“I think it’s an ongoing discussion, but it’s also a lot of ongoing efforts by a lot of different people,” said Cheryl Mendoza, associate director of Freshwater Future.
According to Mendoza, who lives in Spring Lake, there are a myriad of concerns regarding impacts on the Great Lakes and Lake Michigan as climate changes. Those concerns include increased storm activity leading to more runoff, more sediment movement from rivers and streams to the lake, and even increased winter evaporation as lake temperatures rise and ice cover becomes infrequent.
An example of how runoff could harm the lake is if there was increased storm activity in the Spring Lake area. With increased water runoff into Spring Lake, more contaminants and sediment could eventually make it to Lake Michigan.
And Mendoza said there is already evidence of change in the Great Lakes system. A study by researchers at the University of Wisconsin at Madison found that, in Lake Superior, surface water temperatures have increased twice as fast as air temperatures since the 1980s, she said.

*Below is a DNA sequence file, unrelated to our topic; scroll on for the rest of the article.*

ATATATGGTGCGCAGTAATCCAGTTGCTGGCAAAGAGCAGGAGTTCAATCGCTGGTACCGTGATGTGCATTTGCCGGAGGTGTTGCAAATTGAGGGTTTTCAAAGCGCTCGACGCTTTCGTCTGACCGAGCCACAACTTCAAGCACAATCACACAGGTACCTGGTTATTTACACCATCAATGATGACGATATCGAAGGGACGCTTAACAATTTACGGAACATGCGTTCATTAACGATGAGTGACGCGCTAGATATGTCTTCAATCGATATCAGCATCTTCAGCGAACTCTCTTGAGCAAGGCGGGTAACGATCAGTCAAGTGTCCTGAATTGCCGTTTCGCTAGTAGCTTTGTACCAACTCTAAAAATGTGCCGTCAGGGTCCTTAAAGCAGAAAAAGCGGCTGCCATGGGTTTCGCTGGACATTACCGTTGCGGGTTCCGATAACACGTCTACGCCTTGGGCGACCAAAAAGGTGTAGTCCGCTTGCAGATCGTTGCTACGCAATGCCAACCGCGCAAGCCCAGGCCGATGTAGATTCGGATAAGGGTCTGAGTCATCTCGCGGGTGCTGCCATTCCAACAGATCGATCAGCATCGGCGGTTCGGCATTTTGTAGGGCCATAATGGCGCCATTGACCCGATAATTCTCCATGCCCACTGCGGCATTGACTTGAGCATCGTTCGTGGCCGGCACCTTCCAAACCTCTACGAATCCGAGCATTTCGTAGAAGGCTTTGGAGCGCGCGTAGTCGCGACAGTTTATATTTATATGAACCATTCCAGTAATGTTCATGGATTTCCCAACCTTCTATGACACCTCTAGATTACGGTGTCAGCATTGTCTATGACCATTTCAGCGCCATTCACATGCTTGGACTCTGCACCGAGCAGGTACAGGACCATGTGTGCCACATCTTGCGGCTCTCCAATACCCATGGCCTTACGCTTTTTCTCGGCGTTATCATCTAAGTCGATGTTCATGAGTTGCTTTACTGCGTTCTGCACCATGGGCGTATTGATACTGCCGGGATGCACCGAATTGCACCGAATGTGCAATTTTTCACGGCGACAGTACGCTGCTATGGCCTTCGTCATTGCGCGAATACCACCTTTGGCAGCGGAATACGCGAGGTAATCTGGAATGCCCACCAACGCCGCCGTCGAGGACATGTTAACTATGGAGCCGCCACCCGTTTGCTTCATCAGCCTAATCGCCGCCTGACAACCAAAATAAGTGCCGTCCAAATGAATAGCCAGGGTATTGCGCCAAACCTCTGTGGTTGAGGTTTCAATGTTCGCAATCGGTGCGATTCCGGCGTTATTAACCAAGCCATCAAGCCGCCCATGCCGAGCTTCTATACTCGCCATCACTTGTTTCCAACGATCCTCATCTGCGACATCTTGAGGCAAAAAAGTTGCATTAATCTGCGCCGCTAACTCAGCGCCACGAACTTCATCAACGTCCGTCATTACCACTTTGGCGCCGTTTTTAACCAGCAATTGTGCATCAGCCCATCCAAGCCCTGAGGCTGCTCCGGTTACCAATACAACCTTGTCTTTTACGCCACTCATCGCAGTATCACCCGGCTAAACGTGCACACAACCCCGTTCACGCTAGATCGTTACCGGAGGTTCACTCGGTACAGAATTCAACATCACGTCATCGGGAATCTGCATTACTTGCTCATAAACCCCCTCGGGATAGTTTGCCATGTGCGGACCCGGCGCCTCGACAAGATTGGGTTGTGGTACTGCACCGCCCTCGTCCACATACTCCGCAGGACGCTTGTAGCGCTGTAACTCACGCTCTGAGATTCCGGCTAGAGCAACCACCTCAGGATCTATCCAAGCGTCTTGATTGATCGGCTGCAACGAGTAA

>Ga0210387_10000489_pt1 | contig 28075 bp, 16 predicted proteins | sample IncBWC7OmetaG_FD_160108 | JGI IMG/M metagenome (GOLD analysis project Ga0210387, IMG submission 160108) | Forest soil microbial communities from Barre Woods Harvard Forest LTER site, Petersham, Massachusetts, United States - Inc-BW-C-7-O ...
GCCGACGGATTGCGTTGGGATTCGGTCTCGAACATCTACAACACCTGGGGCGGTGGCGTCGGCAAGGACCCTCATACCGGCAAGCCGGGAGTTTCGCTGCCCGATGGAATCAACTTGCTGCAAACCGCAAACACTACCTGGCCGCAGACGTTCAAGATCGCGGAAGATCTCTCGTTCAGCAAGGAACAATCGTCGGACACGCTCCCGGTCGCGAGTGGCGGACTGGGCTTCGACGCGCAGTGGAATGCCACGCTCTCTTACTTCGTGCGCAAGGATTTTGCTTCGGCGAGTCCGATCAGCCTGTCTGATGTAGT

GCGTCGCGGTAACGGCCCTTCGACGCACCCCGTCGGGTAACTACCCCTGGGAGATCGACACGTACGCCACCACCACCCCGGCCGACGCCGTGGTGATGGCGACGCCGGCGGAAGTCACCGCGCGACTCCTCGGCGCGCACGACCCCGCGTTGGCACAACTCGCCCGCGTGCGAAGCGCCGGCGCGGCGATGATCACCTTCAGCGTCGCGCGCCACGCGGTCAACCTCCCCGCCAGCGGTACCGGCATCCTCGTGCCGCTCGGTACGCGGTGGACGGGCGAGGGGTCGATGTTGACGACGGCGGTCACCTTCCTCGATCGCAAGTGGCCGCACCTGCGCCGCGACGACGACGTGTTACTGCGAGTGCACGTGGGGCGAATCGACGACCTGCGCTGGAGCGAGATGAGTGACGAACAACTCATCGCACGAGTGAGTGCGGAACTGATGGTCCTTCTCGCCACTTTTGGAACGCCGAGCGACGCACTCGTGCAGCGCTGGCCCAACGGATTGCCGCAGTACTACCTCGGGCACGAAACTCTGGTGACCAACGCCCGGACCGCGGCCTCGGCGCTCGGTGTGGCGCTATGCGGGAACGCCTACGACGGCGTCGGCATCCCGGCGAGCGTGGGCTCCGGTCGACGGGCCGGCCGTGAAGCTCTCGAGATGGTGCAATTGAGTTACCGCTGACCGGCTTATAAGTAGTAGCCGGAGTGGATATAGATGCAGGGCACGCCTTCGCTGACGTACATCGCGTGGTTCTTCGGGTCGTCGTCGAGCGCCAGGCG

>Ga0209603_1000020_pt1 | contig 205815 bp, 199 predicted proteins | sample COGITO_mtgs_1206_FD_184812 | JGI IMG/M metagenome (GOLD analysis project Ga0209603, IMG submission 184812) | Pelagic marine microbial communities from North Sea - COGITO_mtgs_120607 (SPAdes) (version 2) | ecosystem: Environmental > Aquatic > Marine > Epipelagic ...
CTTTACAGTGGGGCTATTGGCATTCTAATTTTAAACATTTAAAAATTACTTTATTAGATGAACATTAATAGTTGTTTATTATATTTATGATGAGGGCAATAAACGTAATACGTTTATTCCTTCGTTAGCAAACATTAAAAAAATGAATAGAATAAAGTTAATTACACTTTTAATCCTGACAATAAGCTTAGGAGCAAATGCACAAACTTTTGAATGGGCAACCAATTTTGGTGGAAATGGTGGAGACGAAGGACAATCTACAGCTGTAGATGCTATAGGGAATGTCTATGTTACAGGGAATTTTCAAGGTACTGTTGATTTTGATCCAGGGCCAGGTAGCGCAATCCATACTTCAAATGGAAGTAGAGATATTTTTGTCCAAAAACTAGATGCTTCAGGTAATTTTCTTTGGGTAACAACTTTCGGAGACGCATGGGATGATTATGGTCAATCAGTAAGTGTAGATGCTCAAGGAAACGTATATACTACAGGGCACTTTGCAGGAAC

“This could mean we could have some big changes,” she said.
Mendoza said while climate change is an issue, there is still work to be done to offset impacts. Aside from the obvious — such as reducing carbon footprints and emissions — she said people can plant rain gardens to store excess runoff, and also look at different types of vegetation that would be suitable for a slightly warmer climate.
Cameron Davis, senior adviser to U.S. Environmental Protection Agency Administrator Lisa Jackson on Great Lakes issues, also said climate change is an important Great Lakes issue.
Davis had been the president and CEO of the Alliance for the Great Lakes when Obama tapped him for the czar post in June 2009.
To read more of this story, see today’s print or e-edition of the Grand Haven Tribune.
Tom Jackson of the Sandusky Register contributed to this report.